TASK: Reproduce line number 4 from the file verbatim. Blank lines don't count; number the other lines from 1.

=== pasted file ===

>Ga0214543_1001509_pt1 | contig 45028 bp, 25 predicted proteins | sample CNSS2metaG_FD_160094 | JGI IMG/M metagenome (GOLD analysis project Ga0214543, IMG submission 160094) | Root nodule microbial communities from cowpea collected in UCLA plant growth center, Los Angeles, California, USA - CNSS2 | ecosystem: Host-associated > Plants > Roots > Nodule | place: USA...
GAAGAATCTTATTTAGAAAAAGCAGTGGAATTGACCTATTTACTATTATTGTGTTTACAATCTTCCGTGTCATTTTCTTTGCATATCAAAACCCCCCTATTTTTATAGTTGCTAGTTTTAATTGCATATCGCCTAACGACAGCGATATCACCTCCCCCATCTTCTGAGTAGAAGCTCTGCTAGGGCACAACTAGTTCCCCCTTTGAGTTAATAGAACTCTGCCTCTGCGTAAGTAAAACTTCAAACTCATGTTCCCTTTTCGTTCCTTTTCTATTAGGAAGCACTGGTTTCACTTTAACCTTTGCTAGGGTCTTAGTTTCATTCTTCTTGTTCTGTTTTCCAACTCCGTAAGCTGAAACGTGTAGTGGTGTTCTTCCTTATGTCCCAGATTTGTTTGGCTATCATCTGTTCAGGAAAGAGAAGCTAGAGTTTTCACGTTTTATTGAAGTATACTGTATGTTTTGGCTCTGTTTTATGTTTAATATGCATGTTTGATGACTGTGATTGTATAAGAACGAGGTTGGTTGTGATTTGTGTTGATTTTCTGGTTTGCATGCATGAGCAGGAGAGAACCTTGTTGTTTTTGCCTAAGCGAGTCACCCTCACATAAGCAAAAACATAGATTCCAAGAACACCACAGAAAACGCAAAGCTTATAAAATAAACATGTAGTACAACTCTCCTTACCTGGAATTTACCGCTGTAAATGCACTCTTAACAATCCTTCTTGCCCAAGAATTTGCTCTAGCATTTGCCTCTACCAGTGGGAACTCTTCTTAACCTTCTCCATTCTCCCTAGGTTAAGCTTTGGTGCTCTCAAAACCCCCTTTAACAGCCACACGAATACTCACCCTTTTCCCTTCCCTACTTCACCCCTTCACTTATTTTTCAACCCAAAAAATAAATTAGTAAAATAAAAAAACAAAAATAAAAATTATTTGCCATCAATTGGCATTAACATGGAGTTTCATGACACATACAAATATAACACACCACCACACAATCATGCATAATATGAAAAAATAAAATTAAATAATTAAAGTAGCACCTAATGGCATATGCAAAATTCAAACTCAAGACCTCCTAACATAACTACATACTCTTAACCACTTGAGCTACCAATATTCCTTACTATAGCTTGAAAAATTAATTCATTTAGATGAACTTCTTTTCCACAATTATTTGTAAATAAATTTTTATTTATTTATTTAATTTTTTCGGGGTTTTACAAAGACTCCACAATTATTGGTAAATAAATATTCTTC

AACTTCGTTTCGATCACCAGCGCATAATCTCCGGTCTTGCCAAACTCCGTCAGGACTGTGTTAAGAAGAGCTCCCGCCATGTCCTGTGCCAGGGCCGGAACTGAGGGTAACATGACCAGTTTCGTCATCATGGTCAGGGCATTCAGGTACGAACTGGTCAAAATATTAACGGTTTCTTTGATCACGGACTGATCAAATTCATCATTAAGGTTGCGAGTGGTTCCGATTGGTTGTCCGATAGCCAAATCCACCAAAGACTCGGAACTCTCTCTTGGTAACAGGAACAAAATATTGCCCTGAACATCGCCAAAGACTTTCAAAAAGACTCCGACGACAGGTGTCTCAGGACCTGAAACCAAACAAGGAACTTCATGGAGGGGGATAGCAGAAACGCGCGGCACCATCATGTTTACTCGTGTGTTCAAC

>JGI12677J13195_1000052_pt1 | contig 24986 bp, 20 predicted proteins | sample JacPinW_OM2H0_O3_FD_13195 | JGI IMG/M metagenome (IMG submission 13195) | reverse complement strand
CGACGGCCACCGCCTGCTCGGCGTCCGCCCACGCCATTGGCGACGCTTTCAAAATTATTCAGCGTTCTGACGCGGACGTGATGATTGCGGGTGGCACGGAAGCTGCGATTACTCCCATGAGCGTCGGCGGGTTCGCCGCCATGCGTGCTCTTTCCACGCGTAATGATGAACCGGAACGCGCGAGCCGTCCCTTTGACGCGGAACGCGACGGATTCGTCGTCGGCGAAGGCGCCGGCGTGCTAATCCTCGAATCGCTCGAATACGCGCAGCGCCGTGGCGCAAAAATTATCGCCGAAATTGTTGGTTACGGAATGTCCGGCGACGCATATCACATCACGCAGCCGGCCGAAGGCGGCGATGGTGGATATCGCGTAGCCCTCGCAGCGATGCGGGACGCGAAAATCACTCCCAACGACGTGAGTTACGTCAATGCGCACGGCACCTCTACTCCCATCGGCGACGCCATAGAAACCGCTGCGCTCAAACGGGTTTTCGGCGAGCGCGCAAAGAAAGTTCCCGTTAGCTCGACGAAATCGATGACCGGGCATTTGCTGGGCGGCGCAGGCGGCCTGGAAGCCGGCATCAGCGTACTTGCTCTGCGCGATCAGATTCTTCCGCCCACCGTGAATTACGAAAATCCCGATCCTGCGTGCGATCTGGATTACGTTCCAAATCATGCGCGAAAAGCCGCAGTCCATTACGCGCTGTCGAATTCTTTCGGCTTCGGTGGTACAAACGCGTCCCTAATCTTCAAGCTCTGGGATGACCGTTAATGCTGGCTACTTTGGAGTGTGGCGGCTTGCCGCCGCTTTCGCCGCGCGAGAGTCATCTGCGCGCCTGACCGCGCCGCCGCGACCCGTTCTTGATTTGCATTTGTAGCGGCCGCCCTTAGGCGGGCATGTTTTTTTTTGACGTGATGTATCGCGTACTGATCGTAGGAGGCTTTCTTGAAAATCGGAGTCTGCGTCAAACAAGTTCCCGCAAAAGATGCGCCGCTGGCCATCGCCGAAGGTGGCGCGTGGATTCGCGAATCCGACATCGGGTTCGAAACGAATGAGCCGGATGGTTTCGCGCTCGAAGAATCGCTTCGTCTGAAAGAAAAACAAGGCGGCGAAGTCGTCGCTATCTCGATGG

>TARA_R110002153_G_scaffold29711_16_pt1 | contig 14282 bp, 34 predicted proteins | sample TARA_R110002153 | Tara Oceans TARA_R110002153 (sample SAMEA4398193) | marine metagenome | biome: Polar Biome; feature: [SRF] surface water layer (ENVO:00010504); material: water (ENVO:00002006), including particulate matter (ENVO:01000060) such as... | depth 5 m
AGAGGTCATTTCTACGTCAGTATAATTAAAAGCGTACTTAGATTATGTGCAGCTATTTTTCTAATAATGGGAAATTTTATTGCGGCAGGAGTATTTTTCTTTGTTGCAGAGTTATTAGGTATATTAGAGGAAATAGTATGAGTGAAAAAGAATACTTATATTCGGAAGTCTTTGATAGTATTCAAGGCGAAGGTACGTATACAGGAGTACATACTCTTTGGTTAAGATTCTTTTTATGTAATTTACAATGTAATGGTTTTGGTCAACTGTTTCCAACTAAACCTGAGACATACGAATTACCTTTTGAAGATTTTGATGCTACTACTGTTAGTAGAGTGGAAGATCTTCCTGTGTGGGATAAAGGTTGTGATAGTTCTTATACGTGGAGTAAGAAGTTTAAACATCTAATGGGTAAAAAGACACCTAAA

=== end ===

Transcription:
>JGI12677J13195_1000052_pt1 | contig 24986 bp, 20 predicted proteins | sample JacPinW_OM2H0_O3_FD_13195 | JGI IMG/M metagenome (IMG submission 13195) | reverse complement strand